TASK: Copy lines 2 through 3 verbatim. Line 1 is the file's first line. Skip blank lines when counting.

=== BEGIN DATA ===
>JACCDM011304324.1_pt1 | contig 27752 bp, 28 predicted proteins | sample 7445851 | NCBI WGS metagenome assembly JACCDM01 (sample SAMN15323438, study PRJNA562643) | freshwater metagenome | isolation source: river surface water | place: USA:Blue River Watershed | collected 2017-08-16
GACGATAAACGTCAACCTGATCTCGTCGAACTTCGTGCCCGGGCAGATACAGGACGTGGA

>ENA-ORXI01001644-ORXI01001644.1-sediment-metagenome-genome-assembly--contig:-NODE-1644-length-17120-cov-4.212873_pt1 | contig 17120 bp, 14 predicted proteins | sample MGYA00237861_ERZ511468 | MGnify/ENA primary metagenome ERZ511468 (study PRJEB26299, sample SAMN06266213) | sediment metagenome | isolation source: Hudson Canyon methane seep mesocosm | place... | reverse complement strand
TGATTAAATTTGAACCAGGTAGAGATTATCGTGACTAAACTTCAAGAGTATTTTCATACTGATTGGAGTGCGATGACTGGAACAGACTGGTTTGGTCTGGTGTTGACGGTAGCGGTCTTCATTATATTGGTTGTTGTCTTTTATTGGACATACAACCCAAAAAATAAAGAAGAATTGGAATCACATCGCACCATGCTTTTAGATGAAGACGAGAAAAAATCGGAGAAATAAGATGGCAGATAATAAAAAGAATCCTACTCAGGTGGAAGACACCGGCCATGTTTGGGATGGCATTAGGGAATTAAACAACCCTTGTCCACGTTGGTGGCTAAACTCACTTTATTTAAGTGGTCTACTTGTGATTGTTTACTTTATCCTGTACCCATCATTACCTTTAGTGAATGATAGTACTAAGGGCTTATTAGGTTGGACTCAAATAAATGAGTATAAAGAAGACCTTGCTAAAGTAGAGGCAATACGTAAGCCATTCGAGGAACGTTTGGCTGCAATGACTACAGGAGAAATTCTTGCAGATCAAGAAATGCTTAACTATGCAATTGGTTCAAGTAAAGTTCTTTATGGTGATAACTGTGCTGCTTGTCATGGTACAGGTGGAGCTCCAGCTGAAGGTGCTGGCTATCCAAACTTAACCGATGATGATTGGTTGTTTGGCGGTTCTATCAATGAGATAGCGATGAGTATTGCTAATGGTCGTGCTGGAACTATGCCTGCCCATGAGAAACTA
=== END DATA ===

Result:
GACGATAAACGTCAACCTGATCTCGTCGAACTTCGTGCCCGGGCAGATACAGGACGTGGA

>ENA-ORXI01001644-ORXI01001644.1-sediment-metagenome-genome-assembly--contig:-NODE-1644-length-17120-cov-4.212873_pt1 | contig 17120 bp, 14 predicted proteins | sample MGYA00237861_ERZ511468 | MGnify/ENA primary metagenome ERZ511468 (study PRJEB26299, sample SAMN06266213) | sediment metagenome | isolation source: Hudson Canyon methane seep mesocosm | place... | reverse complement strand